The main reason that bookmakers are keen to promote multiple bets, such as doubles, trebles and accumulators, is that they are inherently more risky and therefore more profitable, for the layer, than single bets. Of course, such bets provide tasty bait for small-stakes punters – even without the added consolation of three, four or even five times the odds for a single winner in some cases – and bookmakers are quite happy to risk the occasional huge payout in return for regular profits.
By contrast, the single bet, specifically, the single win bet, is the least profitable of all horse racing bets for bookmakers. From the punter’s perspective, a single win bet is straightforward, involves no wastage of stakes and affords better bankroll management than any form of multiple bet. Furthermore, attempting to find a single selection to win a race focusses the mind on the strengths and weaknesses of the horse in question; the unit stake could be, say, 10, 50 or 100 times that placed on a typical multiple bet, so the selection process becomes a sharp, decisive – and, hopefully, profitable – exercise.
Desert Orchid was an immensely popular grey – in fact, towards the end of his career, almost white – horse, who won 34 of his 70 starts over hurdles and fences and remains the sixth highest-rated steeplechaser in the history of Timeform. He was trained, throughout his career, by David Elsworth, who first took out a training licence in his own right in 1978. At the peak of his powers, Elsworth had 143 horses in his yard at Whitsbury Manor Stables, near Fordingbridge, Hampshire.
Elsworth won the National Hunt Trainers’ Championship just once, in 1987/88, but nonetheless saddled Desert Orchid to win the King George VI Chase at Kempton Park on four times, in 1986, 1988, 1989 and 1990 and the Irish Grand National at Fairyhouse in 1990. However, the defining moment for horse and trainer came at Cheltenham on March 16, 1989.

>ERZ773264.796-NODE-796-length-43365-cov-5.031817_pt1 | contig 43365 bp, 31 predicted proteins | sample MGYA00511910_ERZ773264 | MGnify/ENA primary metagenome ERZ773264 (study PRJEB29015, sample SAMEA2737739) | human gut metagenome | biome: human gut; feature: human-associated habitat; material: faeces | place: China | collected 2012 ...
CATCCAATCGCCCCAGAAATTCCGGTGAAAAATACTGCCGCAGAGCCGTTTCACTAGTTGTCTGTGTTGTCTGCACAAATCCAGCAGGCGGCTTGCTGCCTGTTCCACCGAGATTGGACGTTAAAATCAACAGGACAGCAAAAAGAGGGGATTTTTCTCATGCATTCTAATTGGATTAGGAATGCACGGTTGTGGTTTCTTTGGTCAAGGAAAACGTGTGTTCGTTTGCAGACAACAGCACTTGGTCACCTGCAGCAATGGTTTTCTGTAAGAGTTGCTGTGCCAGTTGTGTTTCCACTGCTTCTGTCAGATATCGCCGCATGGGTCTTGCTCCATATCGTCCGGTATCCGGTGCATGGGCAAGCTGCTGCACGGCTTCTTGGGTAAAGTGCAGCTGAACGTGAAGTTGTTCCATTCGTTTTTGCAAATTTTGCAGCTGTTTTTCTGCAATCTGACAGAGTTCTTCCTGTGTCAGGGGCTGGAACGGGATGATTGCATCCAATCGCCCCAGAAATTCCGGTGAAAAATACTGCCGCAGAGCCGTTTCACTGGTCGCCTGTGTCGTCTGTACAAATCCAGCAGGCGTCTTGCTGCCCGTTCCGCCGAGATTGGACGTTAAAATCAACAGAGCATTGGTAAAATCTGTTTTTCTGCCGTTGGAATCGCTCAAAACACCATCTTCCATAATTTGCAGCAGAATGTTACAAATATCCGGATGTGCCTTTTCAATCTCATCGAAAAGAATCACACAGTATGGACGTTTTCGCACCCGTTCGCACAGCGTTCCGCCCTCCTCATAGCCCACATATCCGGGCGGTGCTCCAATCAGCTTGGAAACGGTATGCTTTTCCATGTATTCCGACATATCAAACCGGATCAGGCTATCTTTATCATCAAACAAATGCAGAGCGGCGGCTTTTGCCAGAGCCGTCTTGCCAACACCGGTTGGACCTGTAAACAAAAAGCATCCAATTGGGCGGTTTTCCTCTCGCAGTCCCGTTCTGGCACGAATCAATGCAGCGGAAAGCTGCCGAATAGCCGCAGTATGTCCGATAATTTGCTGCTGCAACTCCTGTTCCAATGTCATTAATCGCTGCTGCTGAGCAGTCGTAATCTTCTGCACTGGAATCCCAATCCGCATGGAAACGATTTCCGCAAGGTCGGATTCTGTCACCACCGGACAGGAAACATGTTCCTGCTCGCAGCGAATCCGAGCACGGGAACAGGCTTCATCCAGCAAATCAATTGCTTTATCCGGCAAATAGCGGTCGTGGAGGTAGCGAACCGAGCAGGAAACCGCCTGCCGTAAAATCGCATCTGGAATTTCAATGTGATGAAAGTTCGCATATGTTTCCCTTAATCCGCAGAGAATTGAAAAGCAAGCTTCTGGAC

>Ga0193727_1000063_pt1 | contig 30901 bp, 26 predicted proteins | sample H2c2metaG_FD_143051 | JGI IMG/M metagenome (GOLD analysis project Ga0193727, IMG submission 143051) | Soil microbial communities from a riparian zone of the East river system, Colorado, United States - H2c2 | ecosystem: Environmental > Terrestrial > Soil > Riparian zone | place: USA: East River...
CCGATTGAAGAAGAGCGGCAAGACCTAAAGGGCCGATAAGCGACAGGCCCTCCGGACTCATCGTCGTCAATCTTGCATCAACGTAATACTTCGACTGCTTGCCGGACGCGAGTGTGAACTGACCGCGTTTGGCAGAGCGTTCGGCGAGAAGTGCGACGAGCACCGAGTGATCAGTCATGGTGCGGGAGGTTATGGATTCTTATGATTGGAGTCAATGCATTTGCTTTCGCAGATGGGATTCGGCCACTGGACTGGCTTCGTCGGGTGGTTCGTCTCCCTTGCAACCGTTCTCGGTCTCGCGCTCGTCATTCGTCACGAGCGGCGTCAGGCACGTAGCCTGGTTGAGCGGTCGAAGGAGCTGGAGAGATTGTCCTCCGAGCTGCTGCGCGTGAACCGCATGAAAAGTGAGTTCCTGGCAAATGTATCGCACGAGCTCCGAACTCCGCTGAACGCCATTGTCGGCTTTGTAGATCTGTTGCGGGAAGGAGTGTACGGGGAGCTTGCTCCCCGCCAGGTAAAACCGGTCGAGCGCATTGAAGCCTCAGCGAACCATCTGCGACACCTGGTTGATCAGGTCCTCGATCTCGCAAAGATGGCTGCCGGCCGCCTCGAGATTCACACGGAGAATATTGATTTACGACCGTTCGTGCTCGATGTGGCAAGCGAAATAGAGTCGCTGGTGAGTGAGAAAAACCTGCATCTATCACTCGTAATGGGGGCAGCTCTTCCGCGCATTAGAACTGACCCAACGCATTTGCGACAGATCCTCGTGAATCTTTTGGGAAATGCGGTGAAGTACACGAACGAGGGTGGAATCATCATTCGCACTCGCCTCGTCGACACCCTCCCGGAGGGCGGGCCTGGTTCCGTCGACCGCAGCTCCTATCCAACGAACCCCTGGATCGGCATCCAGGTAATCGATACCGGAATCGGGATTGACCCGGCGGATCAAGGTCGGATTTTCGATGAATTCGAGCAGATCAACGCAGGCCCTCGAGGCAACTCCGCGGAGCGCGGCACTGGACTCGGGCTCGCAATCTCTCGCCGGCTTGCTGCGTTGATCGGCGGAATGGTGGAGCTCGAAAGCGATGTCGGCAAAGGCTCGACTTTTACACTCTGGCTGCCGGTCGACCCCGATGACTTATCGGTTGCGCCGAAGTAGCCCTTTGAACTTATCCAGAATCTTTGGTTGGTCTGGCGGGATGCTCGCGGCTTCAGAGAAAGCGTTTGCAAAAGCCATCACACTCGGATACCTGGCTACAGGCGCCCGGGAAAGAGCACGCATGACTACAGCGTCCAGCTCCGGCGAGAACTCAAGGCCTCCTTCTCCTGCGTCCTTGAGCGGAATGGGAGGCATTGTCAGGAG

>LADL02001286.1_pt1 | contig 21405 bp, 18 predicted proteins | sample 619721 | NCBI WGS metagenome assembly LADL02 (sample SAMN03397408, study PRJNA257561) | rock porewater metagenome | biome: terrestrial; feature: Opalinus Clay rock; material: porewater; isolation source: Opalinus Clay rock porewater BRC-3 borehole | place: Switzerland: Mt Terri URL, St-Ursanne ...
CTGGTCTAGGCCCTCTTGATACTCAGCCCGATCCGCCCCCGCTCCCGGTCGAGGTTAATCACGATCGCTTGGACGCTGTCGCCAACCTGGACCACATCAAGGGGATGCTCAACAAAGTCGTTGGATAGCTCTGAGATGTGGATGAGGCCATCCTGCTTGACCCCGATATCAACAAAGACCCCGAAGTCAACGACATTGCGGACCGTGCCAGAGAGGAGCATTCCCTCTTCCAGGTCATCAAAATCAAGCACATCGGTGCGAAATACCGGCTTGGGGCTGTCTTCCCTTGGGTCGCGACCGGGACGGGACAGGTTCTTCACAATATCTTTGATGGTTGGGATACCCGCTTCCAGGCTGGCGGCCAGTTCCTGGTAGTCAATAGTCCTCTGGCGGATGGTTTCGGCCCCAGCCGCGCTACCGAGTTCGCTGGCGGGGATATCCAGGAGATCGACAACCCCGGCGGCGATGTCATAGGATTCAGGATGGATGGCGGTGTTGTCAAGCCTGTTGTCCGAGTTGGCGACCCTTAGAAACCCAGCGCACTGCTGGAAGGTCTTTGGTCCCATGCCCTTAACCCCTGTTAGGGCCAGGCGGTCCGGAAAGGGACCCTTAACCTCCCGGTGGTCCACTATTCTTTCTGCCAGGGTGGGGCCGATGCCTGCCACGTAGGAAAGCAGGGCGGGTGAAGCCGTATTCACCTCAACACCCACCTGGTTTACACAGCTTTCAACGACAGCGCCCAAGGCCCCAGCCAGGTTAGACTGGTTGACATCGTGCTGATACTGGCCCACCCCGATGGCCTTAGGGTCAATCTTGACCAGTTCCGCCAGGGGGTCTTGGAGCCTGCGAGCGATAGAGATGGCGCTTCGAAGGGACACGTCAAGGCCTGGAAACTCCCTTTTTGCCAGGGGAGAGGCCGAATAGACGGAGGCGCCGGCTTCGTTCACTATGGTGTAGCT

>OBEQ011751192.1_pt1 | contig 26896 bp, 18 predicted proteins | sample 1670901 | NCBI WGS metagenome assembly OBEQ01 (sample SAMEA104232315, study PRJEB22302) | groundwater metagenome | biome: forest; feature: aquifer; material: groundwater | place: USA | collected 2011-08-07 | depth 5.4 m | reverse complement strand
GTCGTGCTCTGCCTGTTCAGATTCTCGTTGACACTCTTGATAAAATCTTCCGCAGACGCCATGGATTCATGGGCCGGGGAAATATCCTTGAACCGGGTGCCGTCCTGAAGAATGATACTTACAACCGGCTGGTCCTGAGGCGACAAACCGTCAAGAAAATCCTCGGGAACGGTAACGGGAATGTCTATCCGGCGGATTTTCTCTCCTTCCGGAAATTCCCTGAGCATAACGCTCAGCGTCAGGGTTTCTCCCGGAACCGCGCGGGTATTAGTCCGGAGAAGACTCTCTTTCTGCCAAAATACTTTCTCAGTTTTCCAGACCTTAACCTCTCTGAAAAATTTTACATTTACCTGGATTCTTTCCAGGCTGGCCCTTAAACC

Despite being better going right-handed – a stone better, according to jockey Simon Sherwood – and unsuited by the prevailing heavy going, Desert Orchid was still sent off 5/2 favourite for the Cheltenham Gold Cup. Adopting his usual bold, front-running style, he made most of the running until the second-last fence, but came under pressure and looked beaten when tackled by confirmed mudlark Yahoo on the run to the final fence. However, Desert Orchid rallied gamely, forged ahead on the run-in to win by 1½ lengths.
In horse racing, a tongue tie is a band, or strap, which can be made of elastic, leather or nylon stocking, that is wrapped around a horse’s tongue, close to its base, and tied around its lower jaw. The purpose of a tongue tie is to prevent a horse from getting its tongue over the bit and to prevent soft tissue at the back of the mouth, known as the ‘soft palate’, obstructing the airway during high intensity exercise, including racing.
If applied correctly, a tongue tie does not appear to cause a horse discomfort, distress or pain and may, indeed, prove beneficial, in terms of allowing it to breathe freely, without making a ‘gurgling’ noise, during exercise. Obviously, a horse that is not struggling to breathe can travel further, and faster, than one that is, so the main aim of fitting a racehorse with a tongue tie is to improve its performanceon the racecourse.
Nowadays, like other forms of headgear, such as blinkers and cheekpieces, which limit the field of vision, and hoods, which muffle sound, tongue ties must be publicly declared by racehorse trainers. On a standard racecard, a tongue tie is denoted by a small letter ‘t’ immediately to the right of the name of the relevant horse.
Handicap racing is based on the tried-and-tested premise that increasing or decreasing the weight that a horse carries will ultimately affect the speed at which it can gallop over a certain distance. Thus, by allotting each horse a weight proportional to its ability, it is possible to frame a race in which each participant has, at least in theory, an equal chance of winning. Handicap races, Flat and National Hunt, account for approximately 60% of all horse races run in Britain.
Handicap racing was ‘invented’ by Admiral Henry John Rous, who was, at the time, senior steward of the Jockey Club, in the mid-nineteenth century. Nowadays, handicapping is the responsibility of a team of professional handicappers employed by the British Horseracing Authority (BHA). To qualify for an official handicap rating, a horse must run in two or three non-handicap races, so that its ability can be assessed. Thereafter, each subsequent performance is monitored and the official rating may be increased, decreased or remain unchanged as a result. Handicap races are classified as ‘Class 2’, ‘Class 3’, etc, according to the official handicap ratings of the horses are eligible to compete; thus, an improving horse may need to step up in class as its official rating increases.